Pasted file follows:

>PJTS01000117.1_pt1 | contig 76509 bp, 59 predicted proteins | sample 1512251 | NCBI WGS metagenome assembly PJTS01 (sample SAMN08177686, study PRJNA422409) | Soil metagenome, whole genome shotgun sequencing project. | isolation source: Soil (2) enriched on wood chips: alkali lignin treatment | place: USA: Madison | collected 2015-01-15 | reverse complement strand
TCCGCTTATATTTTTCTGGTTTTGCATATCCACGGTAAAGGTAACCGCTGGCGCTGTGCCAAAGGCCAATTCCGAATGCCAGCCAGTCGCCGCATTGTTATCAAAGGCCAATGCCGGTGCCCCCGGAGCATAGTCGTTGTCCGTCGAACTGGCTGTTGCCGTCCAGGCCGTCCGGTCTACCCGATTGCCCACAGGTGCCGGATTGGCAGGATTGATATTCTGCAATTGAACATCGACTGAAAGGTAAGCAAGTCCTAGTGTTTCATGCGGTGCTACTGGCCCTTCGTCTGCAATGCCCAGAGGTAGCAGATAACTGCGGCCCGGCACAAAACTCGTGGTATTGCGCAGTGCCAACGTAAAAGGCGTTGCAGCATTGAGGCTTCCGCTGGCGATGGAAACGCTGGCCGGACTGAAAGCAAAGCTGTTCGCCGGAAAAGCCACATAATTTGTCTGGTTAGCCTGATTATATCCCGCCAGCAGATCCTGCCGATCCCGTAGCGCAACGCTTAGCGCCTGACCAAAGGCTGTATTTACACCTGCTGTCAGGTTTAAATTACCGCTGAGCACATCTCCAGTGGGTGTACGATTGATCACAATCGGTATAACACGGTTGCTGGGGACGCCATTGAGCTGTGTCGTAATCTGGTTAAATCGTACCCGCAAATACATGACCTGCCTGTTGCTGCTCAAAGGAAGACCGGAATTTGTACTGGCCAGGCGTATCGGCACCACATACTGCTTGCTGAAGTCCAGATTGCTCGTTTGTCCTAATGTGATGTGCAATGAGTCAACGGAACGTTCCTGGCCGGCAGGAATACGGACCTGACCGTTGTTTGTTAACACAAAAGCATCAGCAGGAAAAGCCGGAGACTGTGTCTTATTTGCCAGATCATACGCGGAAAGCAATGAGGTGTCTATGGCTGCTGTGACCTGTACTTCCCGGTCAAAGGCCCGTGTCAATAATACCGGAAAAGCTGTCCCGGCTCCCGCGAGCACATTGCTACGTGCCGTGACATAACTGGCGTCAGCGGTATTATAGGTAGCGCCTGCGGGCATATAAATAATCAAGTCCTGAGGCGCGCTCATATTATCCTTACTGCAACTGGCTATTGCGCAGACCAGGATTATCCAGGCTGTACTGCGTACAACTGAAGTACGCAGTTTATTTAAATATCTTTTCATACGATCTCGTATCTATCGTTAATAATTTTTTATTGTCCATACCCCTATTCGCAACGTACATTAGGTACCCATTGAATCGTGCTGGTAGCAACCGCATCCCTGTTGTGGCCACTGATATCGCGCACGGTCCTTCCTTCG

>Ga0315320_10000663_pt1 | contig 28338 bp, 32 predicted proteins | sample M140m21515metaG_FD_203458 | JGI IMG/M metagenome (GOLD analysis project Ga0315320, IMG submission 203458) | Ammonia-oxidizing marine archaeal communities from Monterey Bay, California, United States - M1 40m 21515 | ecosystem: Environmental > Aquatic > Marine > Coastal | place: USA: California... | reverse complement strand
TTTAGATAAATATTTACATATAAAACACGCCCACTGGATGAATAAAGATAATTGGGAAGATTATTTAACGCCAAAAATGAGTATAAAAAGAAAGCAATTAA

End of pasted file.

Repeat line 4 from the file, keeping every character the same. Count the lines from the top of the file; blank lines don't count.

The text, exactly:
TTTAGATAAATATTTACATATAAAACACGCCCACTGGATGAATAAAGATAATTGGGAAGATTATTTAACGCCAAAAATGAGTATAAAAAGAAAGCAATTAA